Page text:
Ottawa Senators coach Guy Boucher was blunt with the media Tuesday, telling the Ottawa Citizen that his club, which went over 19 minutes without a shot in Game 2 Monday night, possesses an aggressive forecheck indeed.
Boucher employs a 1-3-1 style, neutral zone coverage which calls for one forward to penetrate the offensive zone while two other forwards and one defenseman clog the neutral zone (with the other defenseman watching the defensive zone). Many have likened it to the “boring” yet effective neutral zone trap employed through the Dead Puck Era by the New Jersey Devils en route to winning three Stanley Cups from 1995-2003.
“When we forecheck,” said Boucher, “We’ve got our defensemen pinching. We’re one of the most aggressive teams in the league on the (offensive) zone forecheck.”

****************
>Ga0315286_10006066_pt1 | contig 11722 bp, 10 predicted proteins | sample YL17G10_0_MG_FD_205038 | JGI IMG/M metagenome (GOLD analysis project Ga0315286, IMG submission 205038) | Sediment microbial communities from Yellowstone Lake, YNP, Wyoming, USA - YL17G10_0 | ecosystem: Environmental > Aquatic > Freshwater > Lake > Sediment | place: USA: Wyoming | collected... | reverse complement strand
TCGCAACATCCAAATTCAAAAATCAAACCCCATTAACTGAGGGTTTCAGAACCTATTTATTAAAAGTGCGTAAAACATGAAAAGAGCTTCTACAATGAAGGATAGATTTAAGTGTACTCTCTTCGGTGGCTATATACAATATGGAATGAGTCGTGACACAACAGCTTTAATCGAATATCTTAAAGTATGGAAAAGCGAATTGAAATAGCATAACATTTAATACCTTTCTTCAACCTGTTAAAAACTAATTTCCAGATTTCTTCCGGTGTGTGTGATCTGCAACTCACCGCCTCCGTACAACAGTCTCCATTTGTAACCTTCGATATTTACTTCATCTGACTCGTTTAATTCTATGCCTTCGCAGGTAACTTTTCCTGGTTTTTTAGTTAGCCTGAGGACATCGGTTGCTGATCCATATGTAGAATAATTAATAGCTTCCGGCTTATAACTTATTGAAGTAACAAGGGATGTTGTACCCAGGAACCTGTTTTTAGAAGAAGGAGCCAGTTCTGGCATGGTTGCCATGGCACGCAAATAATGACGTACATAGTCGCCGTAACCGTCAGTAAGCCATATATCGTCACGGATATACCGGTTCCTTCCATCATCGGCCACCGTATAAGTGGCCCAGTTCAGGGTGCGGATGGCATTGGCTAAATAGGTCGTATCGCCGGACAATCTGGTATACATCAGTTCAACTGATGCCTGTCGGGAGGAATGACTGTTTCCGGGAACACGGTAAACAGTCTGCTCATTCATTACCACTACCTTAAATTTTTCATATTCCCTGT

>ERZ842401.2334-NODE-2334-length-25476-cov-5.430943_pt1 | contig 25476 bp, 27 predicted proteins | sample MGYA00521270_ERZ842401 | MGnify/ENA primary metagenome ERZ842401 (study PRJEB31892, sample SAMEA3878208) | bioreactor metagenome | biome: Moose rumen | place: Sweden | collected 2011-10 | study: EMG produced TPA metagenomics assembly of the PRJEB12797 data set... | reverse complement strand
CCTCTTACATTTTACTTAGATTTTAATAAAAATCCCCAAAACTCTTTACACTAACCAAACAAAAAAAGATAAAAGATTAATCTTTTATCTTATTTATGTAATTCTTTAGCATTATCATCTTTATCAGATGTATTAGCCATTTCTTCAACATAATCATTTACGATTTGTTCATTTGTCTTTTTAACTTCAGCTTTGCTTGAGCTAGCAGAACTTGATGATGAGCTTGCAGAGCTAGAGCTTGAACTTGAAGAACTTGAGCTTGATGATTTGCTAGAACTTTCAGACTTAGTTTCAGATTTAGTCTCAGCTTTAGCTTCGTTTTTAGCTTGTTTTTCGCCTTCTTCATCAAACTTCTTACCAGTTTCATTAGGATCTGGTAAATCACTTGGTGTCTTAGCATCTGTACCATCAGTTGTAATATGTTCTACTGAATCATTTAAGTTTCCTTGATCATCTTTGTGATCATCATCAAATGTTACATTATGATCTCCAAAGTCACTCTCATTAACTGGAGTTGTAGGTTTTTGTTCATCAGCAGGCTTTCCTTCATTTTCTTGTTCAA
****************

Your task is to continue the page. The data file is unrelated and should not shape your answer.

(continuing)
Boucher argues that while some suggest that this is a part of the team’s forechecking scheme, it’s actually only employed while the opponent is regrouping in their own defensive zone.
“Our neutral zone is the same as Nashville’s, the same as Toronto’s,” offered Boucher.
With the series now knotted at 1-1, Senators center Kyle Turris (14GP: 3-3-6) admitted that his club needs more offense.
“Especially in the third (period),” said Turris, “We were sitting back more defensively than I think we needed to. We still have a very defensive structure, but within that, we still have to find ways to put offensive pressure up.”
Each team has scored two goals. The Senators won Game 1 by a 2-1 score; The Penguins took Game 2 in a 1-0, low-scoring affair.
The Senators will have an opportunity to do so tonight at home in Game 3, helped by the fact that the Penguins will be without injured defenseman Justin Schultz, who joins Kris Letang and Trevor Daley on the injured list.